PVV appears obsessed with Islamisation. From their one-page election program, ⅓ of the page is dedicated to de-Islamifying the Netherlands. The party has also produced a report on violence against women in Islam. The report focuses on forced marriage, isolation of women, honor based violence and female genital mutilation – forms of violence which of course must all be addressed. The problem is that the party sees violence against women as merely an Islamist issue. Looking at the party's voting behavior in the Dutch parliament also shows that they do not actually lift a finger for women's rights. The party voted, for instance, against the ratification of the Istanbul Convention, an international convention to combat violence against women, and against a bill to combat female genital mutilation.

Natalism and safeguarding the nuclear family

According to AFD, working mothers, immigration, "free sex", "gender mainstreaming" and marriage equality legislation threaten the traditional family. AFD wants to "end discrimination against stay-at-home-mothers". They believe that the current government does not value stay-at-home-mothers and that women should work only if the family's financial situation so requires. (Nuclear) family cohesion is strengthened by the woman's desire to limit their individual freedom. To AFD, the nuclear heteronormative family is the only model that can reverse the country's declining birth rate, and having children is hence more of an act for the "fatherland" than the result of a personal decision. In fact the AFD is fostering a classist and racist demographic policy, complaining that high qualified academic women don't have children or too few and too late, and that women from the "socially underprivileged class" tend to have more children. As "mass immigration" holds a high risk of conflicts, the only mid- and long-term solution to the demographic problem "is to attain a higher birth rate by the native population by stimulating family policies."

AFD stands for a "welcoming culture for new and unborn children", which in reality is a deeply anti-liberal family policy. In its party program, they talk about how abortion is trivialized and played down in Germany today, which gives the impression that it would be easy to get an abortion in Germany, while in fact, Germany has one of the most complicated abortion laws in Europe.

In tune with the AFD focus on the nuclear family, FN wants to introduce tax incentives for large (nuclear) families. In its manifesto, FN promotes "natalism" - a policy that views childbirth and parenthood as desirable for society. According to FN, this policy however is exclusively for "French" families – which means that all families not defined as "French" are excluded from their generous family policies. Officially, FN thinks the current French law on abortion should remain, but the issue has caused recurring internal debate. Many within FN want to stop the  reimbursement of abortion by the state. Inside FN there is a very traditional current led by Marion Maréchal Le Pen, Marine’s niece, very near the traditional Catholic church, which is against family planning and for the traditional nuclear family.

The PVV, in contrast to FN and AFD does not have an explicitly conservative family policy, but it would make it harder to access abortion.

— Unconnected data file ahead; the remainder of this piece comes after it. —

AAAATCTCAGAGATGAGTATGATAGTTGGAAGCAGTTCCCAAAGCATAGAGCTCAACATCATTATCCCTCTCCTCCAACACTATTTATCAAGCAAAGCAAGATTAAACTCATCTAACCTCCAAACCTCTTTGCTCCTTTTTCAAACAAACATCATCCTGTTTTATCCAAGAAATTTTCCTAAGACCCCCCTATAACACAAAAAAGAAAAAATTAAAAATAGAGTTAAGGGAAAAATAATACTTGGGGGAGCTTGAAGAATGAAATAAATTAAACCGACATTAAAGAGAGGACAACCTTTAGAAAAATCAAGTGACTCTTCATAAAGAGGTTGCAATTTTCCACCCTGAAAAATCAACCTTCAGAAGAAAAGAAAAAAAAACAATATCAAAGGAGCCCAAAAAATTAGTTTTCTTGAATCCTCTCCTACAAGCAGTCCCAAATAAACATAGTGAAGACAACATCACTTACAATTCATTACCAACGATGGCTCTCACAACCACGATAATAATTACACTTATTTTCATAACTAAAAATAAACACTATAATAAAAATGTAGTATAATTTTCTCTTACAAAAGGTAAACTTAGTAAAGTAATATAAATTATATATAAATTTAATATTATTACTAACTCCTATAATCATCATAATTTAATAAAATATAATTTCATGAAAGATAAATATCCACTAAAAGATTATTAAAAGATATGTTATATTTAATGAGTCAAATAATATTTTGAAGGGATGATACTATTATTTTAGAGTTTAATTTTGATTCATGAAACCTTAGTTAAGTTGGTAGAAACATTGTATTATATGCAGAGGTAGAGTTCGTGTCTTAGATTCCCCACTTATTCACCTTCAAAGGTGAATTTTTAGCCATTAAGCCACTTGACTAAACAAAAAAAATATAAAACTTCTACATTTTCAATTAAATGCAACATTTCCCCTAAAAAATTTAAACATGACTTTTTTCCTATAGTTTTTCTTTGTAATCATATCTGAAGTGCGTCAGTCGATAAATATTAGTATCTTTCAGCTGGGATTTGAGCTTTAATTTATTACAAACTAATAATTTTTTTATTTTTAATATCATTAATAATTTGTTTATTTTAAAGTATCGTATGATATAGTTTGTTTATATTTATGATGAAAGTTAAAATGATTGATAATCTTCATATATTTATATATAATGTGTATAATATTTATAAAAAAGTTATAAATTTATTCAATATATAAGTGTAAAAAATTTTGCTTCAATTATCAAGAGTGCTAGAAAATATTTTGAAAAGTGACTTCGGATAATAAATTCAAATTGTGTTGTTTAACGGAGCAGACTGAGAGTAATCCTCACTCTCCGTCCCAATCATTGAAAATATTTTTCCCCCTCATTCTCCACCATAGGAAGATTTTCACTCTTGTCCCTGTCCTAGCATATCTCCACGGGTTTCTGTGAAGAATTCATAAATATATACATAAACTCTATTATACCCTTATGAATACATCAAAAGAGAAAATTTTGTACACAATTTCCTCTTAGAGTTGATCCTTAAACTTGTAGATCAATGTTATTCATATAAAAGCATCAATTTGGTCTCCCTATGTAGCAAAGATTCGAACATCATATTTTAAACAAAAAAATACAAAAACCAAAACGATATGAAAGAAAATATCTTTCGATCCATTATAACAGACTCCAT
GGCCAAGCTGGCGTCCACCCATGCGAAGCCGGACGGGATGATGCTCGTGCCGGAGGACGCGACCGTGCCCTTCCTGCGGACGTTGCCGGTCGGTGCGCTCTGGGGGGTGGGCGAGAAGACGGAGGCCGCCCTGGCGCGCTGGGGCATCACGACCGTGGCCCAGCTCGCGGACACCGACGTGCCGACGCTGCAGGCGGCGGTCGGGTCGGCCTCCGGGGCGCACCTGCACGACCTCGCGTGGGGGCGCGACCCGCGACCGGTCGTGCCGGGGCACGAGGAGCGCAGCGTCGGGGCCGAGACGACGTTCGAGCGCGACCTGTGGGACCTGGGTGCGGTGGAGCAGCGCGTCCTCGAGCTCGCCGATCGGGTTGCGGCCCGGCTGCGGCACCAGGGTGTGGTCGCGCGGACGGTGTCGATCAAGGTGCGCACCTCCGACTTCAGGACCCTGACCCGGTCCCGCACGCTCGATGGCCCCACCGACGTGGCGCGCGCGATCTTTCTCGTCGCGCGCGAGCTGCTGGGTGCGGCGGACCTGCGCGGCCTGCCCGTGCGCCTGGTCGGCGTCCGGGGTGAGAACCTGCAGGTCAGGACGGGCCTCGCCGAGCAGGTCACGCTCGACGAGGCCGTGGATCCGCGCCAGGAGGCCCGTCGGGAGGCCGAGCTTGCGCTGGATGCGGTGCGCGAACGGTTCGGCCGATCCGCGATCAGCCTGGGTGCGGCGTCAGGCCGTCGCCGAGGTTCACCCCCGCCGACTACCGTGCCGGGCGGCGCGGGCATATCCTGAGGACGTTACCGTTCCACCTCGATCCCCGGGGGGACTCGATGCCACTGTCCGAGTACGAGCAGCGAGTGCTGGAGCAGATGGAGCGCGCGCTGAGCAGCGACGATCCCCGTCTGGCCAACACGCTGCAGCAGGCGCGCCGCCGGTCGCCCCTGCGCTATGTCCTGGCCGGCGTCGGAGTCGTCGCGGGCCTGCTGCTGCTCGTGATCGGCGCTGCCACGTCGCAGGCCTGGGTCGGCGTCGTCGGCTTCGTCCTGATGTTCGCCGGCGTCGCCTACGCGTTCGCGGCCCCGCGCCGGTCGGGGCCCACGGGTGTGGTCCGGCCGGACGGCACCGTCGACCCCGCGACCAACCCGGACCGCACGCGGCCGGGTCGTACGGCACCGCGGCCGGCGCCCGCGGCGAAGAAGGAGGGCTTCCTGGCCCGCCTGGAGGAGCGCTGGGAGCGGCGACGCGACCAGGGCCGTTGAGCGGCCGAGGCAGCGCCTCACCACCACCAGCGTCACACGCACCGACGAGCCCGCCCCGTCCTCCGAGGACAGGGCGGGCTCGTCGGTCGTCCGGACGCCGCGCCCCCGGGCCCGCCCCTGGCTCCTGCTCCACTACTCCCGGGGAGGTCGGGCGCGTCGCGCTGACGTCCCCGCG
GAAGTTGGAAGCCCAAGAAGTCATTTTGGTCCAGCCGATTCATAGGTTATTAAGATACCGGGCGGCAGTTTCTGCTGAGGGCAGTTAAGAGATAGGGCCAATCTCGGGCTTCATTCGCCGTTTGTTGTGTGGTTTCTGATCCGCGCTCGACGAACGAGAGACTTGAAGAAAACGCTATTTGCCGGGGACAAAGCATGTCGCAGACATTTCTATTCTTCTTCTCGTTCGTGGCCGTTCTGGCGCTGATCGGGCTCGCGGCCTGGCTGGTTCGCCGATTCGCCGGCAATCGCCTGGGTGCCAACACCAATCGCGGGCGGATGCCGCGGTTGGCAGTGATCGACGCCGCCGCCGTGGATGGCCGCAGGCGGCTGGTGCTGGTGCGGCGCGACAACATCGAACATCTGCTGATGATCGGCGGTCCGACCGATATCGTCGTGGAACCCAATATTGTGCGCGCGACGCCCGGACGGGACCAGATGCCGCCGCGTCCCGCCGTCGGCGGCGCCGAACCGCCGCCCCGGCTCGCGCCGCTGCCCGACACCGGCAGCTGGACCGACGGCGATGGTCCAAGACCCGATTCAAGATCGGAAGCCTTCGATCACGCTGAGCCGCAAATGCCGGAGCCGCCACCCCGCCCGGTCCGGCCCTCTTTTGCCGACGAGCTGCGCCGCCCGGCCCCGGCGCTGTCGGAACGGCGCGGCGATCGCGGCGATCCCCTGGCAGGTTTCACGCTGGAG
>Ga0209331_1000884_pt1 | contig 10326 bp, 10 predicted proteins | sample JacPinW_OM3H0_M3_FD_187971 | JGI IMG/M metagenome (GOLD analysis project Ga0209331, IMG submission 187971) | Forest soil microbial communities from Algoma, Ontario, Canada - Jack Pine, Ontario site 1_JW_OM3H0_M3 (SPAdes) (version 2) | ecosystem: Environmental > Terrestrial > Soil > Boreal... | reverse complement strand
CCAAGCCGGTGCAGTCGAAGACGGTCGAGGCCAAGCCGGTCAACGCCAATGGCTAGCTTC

Same, same, but different

The parties share an Islamophobic view of Islam as the primary threat to women's rights, and they also share an opposition to gender quotas – FN and AFD are explicitly opposed to all forms of gender quotas, and the PVV voted against a proposal on gender quotas on company boards in the Dutch Parliament.

We also see a fragmented picture: many representatives of the AFD stand close to conservative sectors of the Roman Catholic Church , which is extremely conservative on issues concerning LGBT rights, abortion and family policy. FN in 2017 is much milder than previously – and its opinions regarding, for example, LGBT rights are more fluid than the two other parties studied. Le Pen rarely mentions LGBT issues, and officially FN wants to revoke the French marriage equality legislation, but Le Pen's support among gay voters is on the rise. In the same way as (and possibly inspired by?) PVV, FN constructs its argument around a contradiction between Islam and LGBT rights. PVV members want to appear as freedom fighters - but their brand of freedom is certainly not for everyone!

These three parties are only a part of the right-wing populist anti-feminism that is spreading across Europe. At EWL, we and our members continue to keep track of these dark forces and we will continue to develop strategies to resist.

Fact boxes

Alternative für Deutschland (AFD) is a right-wing populist party founded in 2013 with the original aim to oppose Germany's membership of the EU. When the number of new refugees in Germany increased in 2014 and 2015, AFD changed focus to instead make resistance to the flow of refugees their core issue. AFD is now represented in nine of Germany's 16 state legislatures, and aims to win their first national seats in the upcoming federal elections (24 September). The party program can be read in its entirety here: (in German), and here (in English).

Front National (FN) is a right-wing populist and nationalist political party in France. Its main policies include opposition to France's membership of the EU, economic protectionism, law and order, as well as resistance to immigration. The party was founded in 1972 and Jean-Marie Le Pen was the party's leader from its inception until his retirement in 2011. He has been convicted of racism or inciting racial hatred at least six times, and charged for anti-semitic remarks. His daughter, Marine Le Pen, was elected as his successor and she has pursued a policy to mitigate the party's image. In the second round of the parliamentary elections, Marine Le Pen gained 35 % of the votes. The electoral program can be read in its entirety here.

Partij voor de Vrijheid (PVV) is a Dutch nationalist and right-wing populist party founded in 2006 by Geert Wilders. Wilders is still leading the party and has been convicted for inciting discrimination. The PVV has proposed to ban the Koran, and to close all mosques in the Netherlands. The party is eurosceptic. In parliamentary elections in 2017  the PVV won 13 % of the vote and became the second largest party in the House of Representatives. The one-page-long (!) electoral program can be read in its entirety here.

This article was written with crucial contributions from European Women’s Lobby’s Working Group on Women in Politics.